Cleaning is good for the soul — and so is laughter. Both themes are elegantly and imaginatively intertwined in Sarah Ruhl’s “The Clean House,” the Susan Smith Blackburn winner receiving its world preem at Yale Rep. The production marks the arrival of a playwright with a unique comic voice, perspective and sense of theater. It also presents a wondrously mad and moving work that is sure to have a life far beyond the three productions planned at major regional houses this season.
The fast-moving play takes the simple tasks of housecleaning and joke-telling and gives them transcendental levels of meaning. Ruhl’s world, “a metaphysical Connecticut,” is both familiar and foreign as she explores the relationships of Lane (Elizabeth Norment), a workaholic doctor; her surgeon-husband Charles (Tom Bloom), who finds his soulmate with a charismatic dying patient, beautiful Argentinian Ana (Franca M. Barchiesi); Lane’s estranged sister, Virginia (Laurie Kennedy), who loves to clean; and a Brazilian maid, Mathilda (Zilah Mendoza), who doesn’t.
Cleaning makes Mathilda sad, because she would prefer to be inventing jokes rather than vacuuming. Born to parents who daily celebrated joy — her mother literally died laughing — Mathilda is on a mission to find the perfect joke, even if it is in Portuguese.
But that’s not particularly funny to Lane, who is uncomfortable with the conflicts of class in the maid-employer relationship. (“I don’t want an interesting person to clean my house,” she says. “I just want my house cleaned.”) The doctor’s Endust-loving sister suggests to the maid that she secretly take over her household tasks.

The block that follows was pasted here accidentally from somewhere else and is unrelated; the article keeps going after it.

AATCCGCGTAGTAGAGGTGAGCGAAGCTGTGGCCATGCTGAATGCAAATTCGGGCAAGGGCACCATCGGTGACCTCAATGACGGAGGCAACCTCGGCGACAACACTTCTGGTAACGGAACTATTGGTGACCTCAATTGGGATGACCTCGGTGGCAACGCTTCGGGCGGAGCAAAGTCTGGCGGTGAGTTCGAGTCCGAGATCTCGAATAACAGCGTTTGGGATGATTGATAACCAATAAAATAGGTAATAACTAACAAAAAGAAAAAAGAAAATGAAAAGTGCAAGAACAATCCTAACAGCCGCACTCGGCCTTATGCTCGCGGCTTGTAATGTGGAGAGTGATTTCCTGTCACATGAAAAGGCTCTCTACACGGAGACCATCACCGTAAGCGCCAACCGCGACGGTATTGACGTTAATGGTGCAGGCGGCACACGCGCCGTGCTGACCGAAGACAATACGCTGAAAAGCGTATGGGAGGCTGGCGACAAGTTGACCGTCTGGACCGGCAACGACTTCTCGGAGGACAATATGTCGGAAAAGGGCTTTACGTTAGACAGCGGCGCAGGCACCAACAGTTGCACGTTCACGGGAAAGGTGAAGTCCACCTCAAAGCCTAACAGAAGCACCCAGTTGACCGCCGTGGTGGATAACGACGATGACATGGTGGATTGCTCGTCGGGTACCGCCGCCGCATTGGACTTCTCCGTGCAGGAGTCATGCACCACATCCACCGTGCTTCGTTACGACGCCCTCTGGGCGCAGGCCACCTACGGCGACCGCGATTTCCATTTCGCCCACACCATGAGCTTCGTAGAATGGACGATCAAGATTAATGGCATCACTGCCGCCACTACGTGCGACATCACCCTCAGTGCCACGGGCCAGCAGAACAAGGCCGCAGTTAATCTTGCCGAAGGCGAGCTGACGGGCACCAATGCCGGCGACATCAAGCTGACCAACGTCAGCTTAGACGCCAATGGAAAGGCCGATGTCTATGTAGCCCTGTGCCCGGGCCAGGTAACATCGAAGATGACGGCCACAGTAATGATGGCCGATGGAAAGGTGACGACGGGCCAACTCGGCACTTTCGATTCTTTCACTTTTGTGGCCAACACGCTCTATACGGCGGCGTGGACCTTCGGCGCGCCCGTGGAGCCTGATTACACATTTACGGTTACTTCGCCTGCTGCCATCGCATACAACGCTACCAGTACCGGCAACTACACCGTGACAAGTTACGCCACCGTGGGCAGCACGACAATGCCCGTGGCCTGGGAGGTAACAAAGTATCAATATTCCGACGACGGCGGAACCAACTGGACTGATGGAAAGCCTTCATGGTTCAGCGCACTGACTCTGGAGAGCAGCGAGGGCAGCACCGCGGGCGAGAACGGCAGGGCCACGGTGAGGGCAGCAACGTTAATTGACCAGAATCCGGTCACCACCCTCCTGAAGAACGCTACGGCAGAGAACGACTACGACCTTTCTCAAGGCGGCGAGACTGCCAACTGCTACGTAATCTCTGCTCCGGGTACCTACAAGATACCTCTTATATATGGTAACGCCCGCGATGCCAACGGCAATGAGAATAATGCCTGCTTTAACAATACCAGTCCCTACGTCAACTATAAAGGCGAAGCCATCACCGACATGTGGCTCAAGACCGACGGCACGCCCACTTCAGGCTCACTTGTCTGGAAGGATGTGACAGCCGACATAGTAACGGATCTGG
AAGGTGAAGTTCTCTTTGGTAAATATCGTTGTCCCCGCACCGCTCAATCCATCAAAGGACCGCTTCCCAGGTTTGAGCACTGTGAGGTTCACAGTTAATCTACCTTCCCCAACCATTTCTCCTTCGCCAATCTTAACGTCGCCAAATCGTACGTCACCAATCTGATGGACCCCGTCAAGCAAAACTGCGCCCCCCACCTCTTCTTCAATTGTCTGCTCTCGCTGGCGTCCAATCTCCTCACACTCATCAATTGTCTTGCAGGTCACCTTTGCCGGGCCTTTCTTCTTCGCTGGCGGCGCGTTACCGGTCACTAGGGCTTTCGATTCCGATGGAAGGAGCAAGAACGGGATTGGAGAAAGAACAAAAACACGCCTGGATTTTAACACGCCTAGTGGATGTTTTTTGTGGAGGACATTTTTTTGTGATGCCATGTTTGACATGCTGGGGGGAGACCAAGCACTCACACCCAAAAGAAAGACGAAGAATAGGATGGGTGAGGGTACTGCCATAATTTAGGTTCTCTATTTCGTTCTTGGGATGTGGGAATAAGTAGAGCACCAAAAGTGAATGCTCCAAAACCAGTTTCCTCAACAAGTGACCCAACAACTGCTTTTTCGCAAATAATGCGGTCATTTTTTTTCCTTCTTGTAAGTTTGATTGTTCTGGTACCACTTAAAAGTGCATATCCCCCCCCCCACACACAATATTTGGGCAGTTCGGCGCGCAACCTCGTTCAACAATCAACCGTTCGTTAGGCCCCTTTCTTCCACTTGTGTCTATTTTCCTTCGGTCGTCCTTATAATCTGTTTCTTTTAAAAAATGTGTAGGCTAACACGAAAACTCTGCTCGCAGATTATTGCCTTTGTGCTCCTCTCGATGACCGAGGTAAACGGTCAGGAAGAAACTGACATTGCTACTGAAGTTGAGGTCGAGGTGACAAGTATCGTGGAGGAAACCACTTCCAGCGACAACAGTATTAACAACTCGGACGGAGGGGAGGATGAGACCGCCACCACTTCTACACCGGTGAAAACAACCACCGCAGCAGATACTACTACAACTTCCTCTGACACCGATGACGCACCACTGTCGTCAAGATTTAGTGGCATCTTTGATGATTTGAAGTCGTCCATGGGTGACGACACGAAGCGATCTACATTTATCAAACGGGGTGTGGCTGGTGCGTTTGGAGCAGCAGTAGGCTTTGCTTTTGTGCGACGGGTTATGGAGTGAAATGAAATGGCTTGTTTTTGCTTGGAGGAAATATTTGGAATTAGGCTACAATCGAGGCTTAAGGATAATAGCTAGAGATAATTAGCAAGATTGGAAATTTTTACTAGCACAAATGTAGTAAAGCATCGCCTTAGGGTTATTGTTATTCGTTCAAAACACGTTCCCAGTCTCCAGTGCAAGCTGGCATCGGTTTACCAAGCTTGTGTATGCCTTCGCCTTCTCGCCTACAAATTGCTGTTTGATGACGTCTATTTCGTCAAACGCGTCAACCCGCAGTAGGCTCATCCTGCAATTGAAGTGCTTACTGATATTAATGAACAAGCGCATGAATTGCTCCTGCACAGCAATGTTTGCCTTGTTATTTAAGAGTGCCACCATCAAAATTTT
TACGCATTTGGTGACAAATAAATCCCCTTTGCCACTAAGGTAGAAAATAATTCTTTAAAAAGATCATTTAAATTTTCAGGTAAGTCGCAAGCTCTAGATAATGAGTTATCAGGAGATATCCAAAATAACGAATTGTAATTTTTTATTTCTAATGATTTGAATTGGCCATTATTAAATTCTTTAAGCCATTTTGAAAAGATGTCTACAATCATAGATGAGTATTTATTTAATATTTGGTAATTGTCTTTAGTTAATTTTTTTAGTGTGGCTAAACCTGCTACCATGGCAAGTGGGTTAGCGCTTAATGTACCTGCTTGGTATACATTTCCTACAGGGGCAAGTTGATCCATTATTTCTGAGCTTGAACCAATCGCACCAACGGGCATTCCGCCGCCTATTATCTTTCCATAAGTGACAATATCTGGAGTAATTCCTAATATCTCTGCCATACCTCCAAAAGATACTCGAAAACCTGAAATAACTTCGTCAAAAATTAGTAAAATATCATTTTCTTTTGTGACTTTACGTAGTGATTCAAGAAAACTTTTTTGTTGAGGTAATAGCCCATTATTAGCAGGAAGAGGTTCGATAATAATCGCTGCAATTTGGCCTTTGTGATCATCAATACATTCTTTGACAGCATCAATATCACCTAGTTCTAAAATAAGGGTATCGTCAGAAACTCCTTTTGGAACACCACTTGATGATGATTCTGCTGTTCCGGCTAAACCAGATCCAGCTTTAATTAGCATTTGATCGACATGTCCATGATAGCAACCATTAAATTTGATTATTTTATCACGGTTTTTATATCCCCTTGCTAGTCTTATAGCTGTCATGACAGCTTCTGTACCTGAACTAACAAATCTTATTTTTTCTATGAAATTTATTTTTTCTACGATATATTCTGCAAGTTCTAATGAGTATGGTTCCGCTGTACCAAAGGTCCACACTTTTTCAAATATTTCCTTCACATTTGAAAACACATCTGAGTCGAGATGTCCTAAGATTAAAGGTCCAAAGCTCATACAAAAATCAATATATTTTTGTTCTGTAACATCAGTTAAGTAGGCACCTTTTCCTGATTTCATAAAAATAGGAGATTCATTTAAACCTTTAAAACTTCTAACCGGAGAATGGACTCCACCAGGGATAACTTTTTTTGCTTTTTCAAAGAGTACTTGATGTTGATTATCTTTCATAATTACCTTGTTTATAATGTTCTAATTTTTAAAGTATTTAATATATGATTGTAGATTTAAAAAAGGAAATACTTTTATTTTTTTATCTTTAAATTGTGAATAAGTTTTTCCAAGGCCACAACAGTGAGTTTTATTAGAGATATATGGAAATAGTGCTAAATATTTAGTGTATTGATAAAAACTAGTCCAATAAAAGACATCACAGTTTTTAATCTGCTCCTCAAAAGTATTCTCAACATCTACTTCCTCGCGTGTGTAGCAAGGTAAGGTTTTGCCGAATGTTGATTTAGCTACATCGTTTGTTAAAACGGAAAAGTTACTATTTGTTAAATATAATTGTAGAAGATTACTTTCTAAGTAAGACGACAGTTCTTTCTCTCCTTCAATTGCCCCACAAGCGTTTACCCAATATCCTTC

But when the doctor’s husband brings his newfound love — an older woman who has cancer, in a neat twist on the “other woman” — to meet his wife, Lane discovers an antiseptic home is not always the best cure for a disconnected life. Sometimes one must learn to rise above the mess of life and love.
Ruhl’s play brings to mind the long-ago period when the Rep was home to such wildly original comedic writers as Christopher Durang, Albert Innaurato and Harry Kondoleon. Ruhl belongs to this class of comedy, and her use of language reveals a poet with the gift of gag. “We were anatomy partners,” Charles says, recounting how he met Lane. “We fell in love over a dead body.”
But it’s in Ruhl’s imaginings — creating a kind of American magic realism — that she really shines. “Life is about context,” a character says, and director Bill Rauch gives “The Clean House” a theatrical environment in which it can flourish, as it shifts from sitcom to Beckett, from soap opera to simply opera — and back again.
A scene in which Charles operates on Ana’s cancer is staged as a beautiful tango of love. (“I think he left his soul in me,” she says after the operation.) Another scene has Charles tromping through a snowstorm in Alaska in search of a cure for his beloved, an image simultaneously ridiculous and tender.
Well-placed subtitles also make their comic and human points, such as when Charles is first examining Ana in his office. “They fall in love,” reads the projection, followed by another: “They fall in love some more.”
Rauch’s clean, clear direction is aided by Christopher Acebo’s settings and Geoff Korf’s lighting, which give the scenes a sense of both the real and the surreal.
Kennedy evokes the grounded daffiness of a Mildred Natwick as Lane’s sister who always wanted something big in her life, although “I didn’t know how to ask for it.” Though Charles may be a character who doesn’t understand the punchlines to jokes, Bloom gives him an endearing childlike wonder that makes his seemingly arbitrary behavior believable and touching.
Mendoza gives Mathilda a delicious deadpan and strikes the playwright’s thematic notes with humor and grace. Barchiesi, who joined the cast just days before the opening, subbing for an ailing Carmen de Lavallade, evokes the perfect glow and generosity of spirit as the “impossibly charismatic” Ana.
Norment perhaps gives the most deft perf as Lane, evolving from a person of privilege to one who opens up her heart and home. Through Norment, we see how forgiveness, love and laughter are eminently translatable when spoken in the language of the theater.